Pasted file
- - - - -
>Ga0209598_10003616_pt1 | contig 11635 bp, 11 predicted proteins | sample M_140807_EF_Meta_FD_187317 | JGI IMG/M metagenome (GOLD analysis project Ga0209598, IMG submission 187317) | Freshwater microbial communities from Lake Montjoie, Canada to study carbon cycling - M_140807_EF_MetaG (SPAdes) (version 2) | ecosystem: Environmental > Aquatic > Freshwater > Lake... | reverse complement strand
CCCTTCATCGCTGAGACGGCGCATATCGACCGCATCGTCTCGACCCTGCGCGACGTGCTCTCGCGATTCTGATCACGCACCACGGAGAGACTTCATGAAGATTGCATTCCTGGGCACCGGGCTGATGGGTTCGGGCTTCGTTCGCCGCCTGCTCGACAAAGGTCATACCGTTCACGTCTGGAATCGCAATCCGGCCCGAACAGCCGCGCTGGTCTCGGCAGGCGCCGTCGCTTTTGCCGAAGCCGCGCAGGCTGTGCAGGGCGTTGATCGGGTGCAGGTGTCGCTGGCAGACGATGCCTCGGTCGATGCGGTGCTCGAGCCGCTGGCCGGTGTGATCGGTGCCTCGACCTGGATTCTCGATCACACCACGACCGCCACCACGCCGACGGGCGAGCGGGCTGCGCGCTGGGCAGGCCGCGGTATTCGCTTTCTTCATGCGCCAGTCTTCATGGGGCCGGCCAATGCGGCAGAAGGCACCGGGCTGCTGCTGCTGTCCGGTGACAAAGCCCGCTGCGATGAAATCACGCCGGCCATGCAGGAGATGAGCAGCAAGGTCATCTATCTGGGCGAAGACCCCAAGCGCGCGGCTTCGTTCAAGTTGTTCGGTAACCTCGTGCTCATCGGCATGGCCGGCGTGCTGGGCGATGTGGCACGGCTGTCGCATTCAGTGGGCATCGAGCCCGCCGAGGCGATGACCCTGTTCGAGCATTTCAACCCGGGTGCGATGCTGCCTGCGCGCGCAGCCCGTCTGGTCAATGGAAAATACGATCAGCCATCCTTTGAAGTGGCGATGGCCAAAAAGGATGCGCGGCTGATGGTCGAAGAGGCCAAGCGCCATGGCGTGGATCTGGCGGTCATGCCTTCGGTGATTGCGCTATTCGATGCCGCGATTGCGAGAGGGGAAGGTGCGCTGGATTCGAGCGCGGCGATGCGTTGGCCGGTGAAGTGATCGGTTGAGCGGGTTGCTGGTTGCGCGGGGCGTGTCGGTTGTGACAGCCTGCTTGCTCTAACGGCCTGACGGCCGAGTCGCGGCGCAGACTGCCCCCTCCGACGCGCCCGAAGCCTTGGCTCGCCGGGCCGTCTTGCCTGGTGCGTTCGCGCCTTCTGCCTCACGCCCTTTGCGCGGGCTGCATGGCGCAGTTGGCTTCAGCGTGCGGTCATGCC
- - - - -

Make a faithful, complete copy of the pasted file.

>Ga0209598_10003616_pt1 | contig 11635 bp, 11 predicted proteins | sample M_140807_EF_Meta_FD_187317 | JGI IMG/M metagenome (GOLD analysis project Ga0209598, IMG submission 187317) | Freshwater microbial communities from Lake Montjoie, Canada to study carbon cycling - M_140807_EF_MetaG (SPAdes) (version 2) | ecosystem: Environmental > Aquatic > Freshwater > Lake... | reverse complement strand
CCCTTCATCGCTGAGACGGCGCATATCGACCGCATCGTCTCGACCCTGCGCGACGTGCTCTCGCGATTCTGATCACGCACCACGGAGAGACTTCATGAAGATTGCATTCCTGGGCACCGGGCTGATGGGTTCGGGCTTCGTTCGCCGCCTGCTCGACAAAGGTCATACCGTTCACGTCTGGAATCGCAATCCGGCCCGAACAGCCGCGCTGGTCTCGGCAGGCGCCGTCGCTTTTGCCGAAGCCGCGCAGGCTGTGCAGGGCGTTGATCGGGTGCAGGTGTCGCTGGCAGACGATGCCTCGGTCGATGCGGTGCTCGAGCCGCTGGCCGGTGTGATCGGTGCCTCGACCTGGATTCTCGATCACACCACGACCGCCACCACGCCGACGGGCGAGCGGGCTGCGCGCTGGGCAGGCCGCGGTATTCGCTTTCTTCATGCGCCAGTCTTCATGGGGCCGGCCAATGCGGCAGAAGGCACCGGGCTGCTGCTGCTGTCCGGTGACAAAGCCCGCTGCGATGAAATCACGCCGGCCATGCAGGAGATGAGCAGCAAGGTCATCTATCTGGGCGAAGACCCCAAGCGCGCGGCTTCGTTCAAGTTGTTCGGTAACCTCGTGCTCATCGGCATGGCCGGCGTGCTGGGCGATGTGGCACGGCTGTCGCATTCAGTGGGCATCGAGCCCGCCGAGGCGATGACCCTGTTCGAGCATTTCAACCCGGGTGCGATGCTGCCTGCGCGCGCAGCCCGTCTGGTCAATGGAAAATACGATCAGCCATCCTTTGAAGTGGCGATGGCCAAAAAGGATGCGCGGCTGATGGTCGAAGAGGCCAAGCGCCATGGCGTGGATCTGGCGGTCATGCCTTCGGTGATTGCGCTATTCGATGCCGCGATTGCGAGAGGGGAAGGTGCGCTGGATTCGAGCGCGGCGATGCGTTGGCCGGTGAAGTGATCGGTTGAGCGGGTTGCTGGTTGCGCGGGGCGTGTCGGTTGTGACAGCCTGCTTGCTCTAACGGCCTGACGGCCGAGTCGCGGCGCAGACTGCCCCCTCCGACGCGCCCGAAGCCTTGGCTCGCCGGGCCGTCTTGCCTGGTGCGTTCGCGCCTTCTGCCTCACGCCCTTTGCGCGGGCTGCATGGCGCAGTTGGCTTCAGCGTGCGGTCATGCC